Can somebody tell Fast and Furious to slow down?

By Keith Pereña

Picture this: An eight-year-old boy and his brother are sitting in front of the television watching three black Honda Civics on screen. The identical cars swarm a cargo truck to steal its contents and disappear into the dead of the night. Their ‘Spoon engines’ are the only sound that echoes in the solitary freeway. For my brother and I, and to pretty much every kid back in the early 2000s, this was their introduction to the action flick  The Fast and the Furious (F&F), and the ‘tuner car’ culture that it spearheaded.

It was all so simple back then. At its basic premise, the story is about an undercover copBrian O’Conner (the late Paul Walker) investigating a series of vehicular heists. He poses as a street racer and becomes close to Dominic Toretto (Vin Diesel) and his posse. O’Conner later discovers that Toretto and his gang are behind the thefts. For me, that wasn’t the point -— it was about the cars.

The 2001 film gave a glimpse into everyday people and their passion for cars. In one scene, Toretto talks about his reverence for the 1970 Dodge Charger in his shed. He’s afraid of the 900-horsepower monstrosity that his father built. In another scene, Walker’s character is seen assembling a 1998 Toyota Supra from being a rust-heap reject to a proper, driveable vehicle. It’s scenes like these that have become a rarity in the sequels that the film spawned.

This sentiment is echoed in a video essay by Donut Media. According to host Nolan Sykes, Fast and Furious is credited with “creating modern car culture. It grew an audience who had a passion for cars and the characters who drove and built them.”

Earlier this week, Vin Diesel unveiled the trailer for the ninth film in the series. As I viewed the trailer, I was appalled by the franchise’s departure from its roots. Sure, it had cars such as Shelby Super Snake (driven by John Cena), a Chevy Nova, and the new Toyota Supra, but while watching the trailer, all I could think of was how it was no longer a car film with action on the side. It’s now the other way around.

Commenters on the Donut Media essay were quick to react saying that, for them, the last ‘tuner car’ film in the F&F series was Tokyo Drift. I concur. The 2006 film still had cars share the same stage as its characters and it still had ties with car culture. Four more films followed Tokyo Drift with each breaking more laws of physics than their predecessors (who can forget the world’s longest airstrip that didn’t exist?) And it was during these years that the series got its spiritual ending.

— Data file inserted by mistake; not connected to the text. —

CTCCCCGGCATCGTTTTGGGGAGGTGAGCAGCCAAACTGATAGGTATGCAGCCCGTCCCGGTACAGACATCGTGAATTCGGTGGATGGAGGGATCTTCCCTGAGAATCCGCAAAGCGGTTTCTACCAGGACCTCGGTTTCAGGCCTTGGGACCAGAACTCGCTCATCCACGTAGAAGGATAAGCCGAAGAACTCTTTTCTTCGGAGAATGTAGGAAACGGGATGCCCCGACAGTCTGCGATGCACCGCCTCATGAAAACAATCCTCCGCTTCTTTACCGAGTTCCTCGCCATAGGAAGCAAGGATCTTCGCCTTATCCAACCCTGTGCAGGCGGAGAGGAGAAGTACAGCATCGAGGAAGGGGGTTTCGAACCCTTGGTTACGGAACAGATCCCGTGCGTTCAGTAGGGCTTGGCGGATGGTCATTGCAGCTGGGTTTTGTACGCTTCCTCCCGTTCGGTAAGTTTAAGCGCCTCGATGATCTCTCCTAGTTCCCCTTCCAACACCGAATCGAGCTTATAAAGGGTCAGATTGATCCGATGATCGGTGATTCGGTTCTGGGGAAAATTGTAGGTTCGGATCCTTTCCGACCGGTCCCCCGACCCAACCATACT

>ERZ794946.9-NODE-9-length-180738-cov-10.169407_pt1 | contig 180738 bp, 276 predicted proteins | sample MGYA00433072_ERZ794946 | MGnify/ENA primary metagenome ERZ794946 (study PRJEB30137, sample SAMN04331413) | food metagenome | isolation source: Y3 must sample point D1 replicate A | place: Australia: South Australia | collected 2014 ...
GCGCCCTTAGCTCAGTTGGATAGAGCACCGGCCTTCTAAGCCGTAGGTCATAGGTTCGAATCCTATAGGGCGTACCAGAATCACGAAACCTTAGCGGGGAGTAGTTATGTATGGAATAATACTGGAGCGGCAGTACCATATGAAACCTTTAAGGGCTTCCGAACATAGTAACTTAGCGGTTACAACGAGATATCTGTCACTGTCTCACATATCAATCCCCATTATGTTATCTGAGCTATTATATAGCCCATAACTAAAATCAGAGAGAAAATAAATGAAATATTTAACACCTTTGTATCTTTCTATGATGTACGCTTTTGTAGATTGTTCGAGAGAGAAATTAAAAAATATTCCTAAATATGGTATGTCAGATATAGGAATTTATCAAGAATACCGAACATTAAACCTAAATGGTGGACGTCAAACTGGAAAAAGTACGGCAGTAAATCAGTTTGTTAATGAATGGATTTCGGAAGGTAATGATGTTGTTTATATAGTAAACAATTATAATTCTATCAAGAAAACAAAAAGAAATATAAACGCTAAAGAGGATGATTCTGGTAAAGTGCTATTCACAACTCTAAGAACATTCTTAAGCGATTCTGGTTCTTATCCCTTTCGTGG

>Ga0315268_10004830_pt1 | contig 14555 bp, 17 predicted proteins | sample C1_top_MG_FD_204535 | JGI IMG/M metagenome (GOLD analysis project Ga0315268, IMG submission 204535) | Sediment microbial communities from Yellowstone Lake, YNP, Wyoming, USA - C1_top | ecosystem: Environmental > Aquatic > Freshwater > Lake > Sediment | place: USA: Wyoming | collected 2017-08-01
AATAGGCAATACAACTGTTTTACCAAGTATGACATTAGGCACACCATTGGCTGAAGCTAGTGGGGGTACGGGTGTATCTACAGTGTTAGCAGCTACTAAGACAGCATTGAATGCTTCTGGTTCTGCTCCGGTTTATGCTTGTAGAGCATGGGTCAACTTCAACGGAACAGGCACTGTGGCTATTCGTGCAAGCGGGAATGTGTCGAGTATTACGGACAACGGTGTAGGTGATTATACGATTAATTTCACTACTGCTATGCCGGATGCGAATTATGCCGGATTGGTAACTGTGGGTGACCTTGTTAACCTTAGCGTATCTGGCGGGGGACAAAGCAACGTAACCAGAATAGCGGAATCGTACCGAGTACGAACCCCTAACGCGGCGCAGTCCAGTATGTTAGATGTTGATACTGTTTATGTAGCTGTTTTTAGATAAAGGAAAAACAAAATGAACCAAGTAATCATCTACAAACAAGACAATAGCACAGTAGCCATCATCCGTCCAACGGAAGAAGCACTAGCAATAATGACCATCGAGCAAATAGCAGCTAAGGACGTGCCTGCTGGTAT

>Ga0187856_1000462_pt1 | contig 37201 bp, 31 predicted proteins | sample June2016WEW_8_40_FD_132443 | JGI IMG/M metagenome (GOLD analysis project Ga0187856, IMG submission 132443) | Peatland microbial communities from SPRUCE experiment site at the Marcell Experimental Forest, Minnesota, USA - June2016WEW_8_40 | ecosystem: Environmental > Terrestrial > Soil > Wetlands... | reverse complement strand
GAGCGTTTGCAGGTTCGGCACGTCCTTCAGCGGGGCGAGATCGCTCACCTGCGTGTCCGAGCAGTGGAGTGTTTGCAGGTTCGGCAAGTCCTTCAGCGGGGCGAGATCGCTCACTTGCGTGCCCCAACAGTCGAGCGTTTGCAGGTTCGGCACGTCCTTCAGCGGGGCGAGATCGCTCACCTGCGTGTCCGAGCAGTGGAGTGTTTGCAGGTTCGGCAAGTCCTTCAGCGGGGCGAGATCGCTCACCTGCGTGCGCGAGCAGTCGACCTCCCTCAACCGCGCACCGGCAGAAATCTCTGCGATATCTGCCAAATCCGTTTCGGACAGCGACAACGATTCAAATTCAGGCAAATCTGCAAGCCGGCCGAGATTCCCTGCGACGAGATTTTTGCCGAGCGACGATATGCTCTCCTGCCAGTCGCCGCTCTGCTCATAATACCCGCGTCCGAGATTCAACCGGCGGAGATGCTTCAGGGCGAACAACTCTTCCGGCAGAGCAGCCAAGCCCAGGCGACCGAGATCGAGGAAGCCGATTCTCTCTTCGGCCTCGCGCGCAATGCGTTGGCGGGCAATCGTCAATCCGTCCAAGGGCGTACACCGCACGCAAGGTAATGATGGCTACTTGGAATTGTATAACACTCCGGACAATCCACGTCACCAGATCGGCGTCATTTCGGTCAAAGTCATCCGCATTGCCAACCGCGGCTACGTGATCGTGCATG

F&F 7 (2015) came at a time when Paul Walker passed away after a fatal car crash. The film was delayed due to his demise. It also resulted in rewrites. The director cast Walker’s brothers to stand in for him. The film was done with the help of CGI. The seventh installment was the zenith in the F&F series.

The climax of F&F 7 harked back to the first film. It even had a montage of Walker and Diesel in character throughout the years. In poetic fashion, the two leads drove the same cars they drove at the end of The Fast and The Furious – a Toyota Supra and Dodge Charger. As the light turned green, the duo are shown cruising down the road with Walker’s Supra pulling away into the sunset. What followed was a global outpouring of tributes to the late actor. I remember car meets and shows in the Philippines being filled with Nissan Skylines and Supras adorned with Walker’s face. That was perhaps the last time a film in the F&F saga influenced car culture.

Two years later, another movie in the series was made, but it was a continuation of the unrealistic stunts from recent films. The Rock is shown manhandling a moving torpedo while cars block Vin Diesel from an explosion when in reality these cars would’ve been incinerated with disastrous results. The latest trailer is no exception.

Action films are both admired and vilified for being larger-than-life. But there is a line they should not cross. Certain stunts in such movies challenge the intelligence of the audience, and the ‘Fast Saga’ has done just that. Cars can’t fly off a cliff and latch on to the belly of a fighter jet with the help of magnets; nor can they swing to the other side of a mountain a la Tarzan.

The ‘Fast Saga’ needs a serious rethink, and hopefully return to its roots — a car film with action in between.

Keith’s love for American muscle cars can be traced to the Fast films.

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